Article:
“Sports is such a great teacher. I think of everything they’ve taught me: camaraderie, humility, how to resolve differences.” Kobe Bryant
An early morning shootaround with a first time father leading his second-grade son into the gym held much more excitement than the downpour outside. The son, all three feet of him dribbled a basketball with a confidence that was just what his father dictated. Dad, all six feet four inches of him, walked with the strut of a former basketball player, the arrogance beguiling his sense of failure for never made to the next level.
They shot for a few minutes. The father coached his son.
“Square up, come on this is basic stuff.”
“Don’t fade away, you’ll never be a good shooter if you fade away all the time.”
“You think you can play high school with that dribbling?”
The son took the coaching like a puppy getting yelled at for peeing on the floor. His head dropped. He moved to the edges of the court. He left the hope of fun he had when his father asked him to go shoot hoops at the Y.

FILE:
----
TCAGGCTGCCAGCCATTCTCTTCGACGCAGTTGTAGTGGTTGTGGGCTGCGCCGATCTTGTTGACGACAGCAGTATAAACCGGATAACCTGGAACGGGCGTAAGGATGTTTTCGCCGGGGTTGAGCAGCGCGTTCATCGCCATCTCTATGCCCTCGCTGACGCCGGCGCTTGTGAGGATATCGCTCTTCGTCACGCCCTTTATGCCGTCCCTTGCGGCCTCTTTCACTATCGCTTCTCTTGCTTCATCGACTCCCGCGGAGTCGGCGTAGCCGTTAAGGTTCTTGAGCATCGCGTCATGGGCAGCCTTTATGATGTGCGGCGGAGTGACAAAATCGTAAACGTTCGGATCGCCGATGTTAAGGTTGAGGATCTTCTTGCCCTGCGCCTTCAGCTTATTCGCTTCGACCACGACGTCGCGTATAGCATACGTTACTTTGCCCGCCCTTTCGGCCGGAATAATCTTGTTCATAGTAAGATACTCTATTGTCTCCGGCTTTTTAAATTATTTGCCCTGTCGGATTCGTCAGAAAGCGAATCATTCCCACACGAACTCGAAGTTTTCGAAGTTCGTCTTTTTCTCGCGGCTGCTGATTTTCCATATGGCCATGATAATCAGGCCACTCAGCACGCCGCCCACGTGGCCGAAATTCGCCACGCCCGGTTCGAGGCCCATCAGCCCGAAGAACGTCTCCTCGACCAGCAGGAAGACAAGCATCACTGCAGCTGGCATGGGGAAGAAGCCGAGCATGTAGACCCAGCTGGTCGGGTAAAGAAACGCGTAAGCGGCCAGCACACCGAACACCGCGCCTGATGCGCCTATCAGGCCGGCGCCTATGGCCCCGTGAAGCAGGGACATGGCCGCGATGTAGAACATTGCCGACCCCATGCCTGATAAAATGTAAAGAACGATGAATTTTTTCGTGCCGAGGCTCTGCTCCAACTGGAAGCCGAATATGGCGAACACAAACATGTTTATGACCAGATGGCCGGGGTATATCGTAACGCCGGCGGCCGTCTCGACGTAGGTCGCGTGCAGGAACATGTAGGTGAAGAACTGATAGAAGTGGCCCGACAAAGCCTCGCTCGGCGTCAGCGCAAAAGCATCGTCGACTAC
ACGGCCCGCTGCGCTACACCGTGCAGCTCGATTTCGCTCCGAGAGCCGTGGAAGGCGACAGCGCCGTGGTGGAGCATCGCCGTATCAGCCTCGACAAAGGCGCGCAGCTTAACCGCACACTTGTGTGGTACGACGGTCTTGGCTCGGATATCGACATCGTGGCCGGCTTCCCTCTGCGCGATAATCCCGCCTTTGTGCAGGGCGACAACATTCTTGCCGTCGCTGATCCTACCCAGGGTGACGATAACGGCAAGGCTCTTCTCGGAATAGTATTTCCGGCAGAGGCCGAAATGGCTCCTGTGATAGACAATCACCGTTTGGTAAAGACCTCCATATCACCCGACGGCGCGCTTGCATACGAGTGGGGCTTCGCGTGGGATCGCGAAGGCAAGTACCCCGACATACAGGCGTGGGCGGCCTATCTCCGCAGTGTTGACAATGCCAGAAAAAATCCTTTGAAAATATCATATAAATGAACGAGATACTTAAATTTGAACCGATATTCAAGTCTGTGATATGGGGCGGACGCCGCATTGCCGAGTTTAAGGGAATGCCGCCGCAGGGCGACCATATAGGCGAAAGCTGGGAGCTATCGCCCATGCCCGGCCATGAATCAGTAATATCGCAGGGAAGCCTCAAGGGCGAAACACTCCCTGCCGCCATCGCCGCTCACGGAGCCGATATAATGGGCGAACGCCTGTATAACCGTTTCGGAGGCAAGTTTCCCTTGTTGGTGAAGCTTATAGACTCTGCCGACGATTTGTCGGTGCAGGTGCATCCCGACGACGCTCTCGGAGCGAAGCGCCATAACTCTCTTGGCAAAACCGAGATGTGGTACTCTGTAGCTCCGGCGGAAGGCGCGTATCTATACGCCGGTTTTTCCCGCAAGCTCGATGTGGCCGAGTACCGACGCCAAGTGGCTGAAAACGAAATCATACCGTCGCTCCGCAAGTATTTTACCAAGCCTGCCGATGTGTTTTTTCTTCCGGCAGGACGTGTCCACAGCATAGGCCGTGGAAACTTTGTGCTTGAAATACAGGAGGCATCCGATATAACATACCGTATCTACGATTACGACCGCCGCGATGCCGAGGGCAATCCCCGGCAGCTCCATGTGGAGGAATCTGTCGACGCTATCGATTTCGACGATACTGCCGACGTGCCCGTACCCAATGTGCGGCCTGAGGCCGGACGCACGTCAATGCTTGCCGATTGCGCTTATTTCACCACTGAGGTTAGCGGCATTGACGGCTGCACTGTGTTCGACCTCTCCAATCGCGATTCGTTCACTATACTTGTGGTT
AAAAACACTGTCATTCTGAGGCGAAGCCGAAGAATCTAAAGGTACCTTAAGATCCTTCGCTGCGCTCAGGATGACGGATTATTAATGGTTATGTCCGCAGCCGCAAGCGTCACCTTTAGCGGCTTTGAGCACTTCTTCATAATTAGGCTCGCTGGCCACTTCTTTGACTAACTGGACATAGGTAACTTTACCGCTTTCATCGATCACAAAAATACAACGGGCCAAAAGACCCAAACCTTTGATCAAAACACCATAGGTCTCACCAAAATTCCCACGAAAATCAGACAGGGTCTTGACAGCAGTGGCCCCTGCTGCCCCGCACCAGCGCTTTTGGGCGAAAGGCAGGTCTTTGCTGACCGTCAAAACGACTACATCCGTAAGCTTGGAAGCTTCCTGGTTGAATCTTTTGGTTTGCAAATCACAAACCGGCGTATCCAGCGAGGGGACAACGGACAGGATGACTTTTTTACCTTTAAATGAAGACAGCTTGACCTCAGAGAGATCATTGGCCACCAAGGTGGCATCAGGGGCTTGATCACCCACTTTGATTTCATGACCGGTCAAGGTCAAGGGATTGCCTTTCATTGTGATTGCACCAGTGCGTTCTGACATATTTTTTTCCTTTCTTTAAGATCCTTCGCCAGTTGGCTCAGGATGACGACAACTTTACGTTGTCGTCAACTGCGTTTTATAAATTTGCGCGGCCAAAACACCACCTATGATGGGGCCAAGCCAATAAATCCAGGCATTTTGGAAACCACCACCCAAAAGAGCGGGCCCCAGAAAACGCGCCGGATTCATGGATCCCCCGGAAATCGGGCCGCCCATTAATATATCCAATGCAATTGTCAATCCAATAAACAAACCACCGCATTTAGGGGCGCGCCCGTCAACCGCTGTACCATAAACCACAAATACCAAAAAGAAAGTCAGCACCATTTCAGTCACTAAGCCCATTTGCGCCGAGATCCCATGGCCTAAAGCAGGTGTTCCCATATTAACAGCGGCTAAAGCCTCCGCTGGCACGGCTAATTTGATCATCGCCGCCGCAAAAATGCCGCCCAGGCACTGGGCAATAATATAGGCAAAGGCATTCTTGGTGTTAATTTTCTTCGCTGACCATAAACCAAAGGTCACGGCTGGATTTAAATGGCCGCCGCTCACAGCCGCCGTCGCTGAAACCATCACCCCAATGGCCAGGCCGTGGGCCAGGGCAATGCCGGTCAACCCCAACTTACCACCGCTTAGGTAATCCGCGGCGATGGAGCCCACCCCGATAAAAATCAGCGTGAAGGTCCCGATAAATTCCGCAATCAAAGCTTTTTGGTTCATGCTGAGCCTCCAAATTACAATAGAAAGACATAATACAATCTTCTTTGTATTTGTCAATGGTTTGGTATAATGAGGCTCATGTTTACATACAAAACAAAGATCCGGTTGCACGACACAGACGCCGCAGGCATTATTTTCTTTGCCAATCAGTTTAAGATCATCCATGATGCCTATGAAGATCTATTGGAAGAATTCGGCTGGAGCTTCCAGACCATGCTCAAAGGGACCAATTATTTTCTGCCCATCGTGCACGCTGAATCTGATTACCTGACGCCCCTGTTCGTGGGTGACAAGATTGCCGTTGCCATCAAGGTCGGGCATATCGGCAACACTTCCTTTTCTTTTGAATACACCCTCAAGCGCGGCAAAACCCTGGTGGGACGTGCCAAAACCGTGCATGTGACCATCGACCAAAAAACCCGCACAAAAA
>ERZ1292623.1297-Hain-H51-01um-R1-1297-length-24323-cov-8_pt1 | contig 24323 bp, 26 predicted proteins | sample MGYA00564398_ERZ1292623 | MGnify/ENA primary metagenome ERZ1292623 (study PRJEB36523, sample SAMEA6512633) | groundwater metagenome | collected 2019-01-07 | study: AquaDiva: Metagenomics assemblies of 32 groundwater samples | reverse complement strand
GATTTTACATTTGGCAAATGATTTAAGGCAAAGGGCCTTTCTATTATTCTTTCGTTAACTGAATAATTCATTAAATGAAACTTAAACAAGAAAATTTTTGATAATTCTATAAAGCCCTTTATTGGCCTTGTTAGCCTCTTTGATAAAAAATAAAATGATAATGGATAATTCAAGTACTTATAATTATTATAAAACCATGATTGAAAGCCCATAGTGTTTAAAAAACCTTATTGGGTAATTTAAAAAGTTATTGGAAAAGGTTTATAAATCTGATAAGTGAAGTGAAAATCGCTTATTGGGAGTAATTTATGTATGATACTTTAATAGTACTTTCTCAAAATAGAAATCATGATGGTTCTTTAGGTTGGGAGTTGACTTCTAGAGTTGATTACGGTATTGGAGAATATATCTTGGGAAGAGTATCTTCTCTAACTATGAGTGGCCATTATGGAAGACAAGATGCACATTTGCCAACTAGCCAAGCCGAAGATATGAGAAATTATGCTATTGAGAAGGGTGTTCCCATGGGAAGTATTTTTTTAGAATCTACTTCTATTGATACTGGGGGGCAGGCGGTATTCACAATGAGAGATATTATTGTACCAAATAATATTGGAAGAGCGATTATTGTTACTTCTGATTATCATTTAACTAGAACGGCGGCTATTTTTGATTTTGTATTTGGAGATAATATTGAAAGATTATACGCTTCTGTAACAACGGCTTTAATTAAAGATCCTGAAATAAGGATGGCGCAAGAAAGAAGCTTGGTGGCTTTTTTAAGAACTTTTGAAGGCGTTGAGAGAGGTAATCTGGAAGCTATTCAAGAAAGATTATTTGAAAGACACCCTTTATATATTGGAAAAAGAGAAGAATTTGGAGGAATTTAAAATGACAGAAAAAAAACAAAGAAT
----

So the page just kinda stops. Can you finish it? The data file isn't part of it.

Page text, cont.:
For his part, the father thought he was doing the right thing.
Fast forward thirty or forty years. The son is grown. The father is getting weaker. The son towers over his slumping father as they walk onto a basketball court. The father is dribbling with a slapping motion, more like an elementary aged kid that a former low-level college hoops star. Dad takes his shots. They have a hard time getting to the rack. His motion is disjointed from years of servitude to the couch, the atrophying of muscles, and the mental slippage due to loss of brain mass.
The son totally accepted his father’s lead. He never made much of himself as a basketball player. He did, however, make the most of his father’s parenting example.
“You think you can play in heaven with a shot like that?”
“Come on, get down when you dribble. They’ll steal the ball without any trouble.”
“Do some push-ups, you can’t even get the ball to the rim.”
Sports teach life lessons.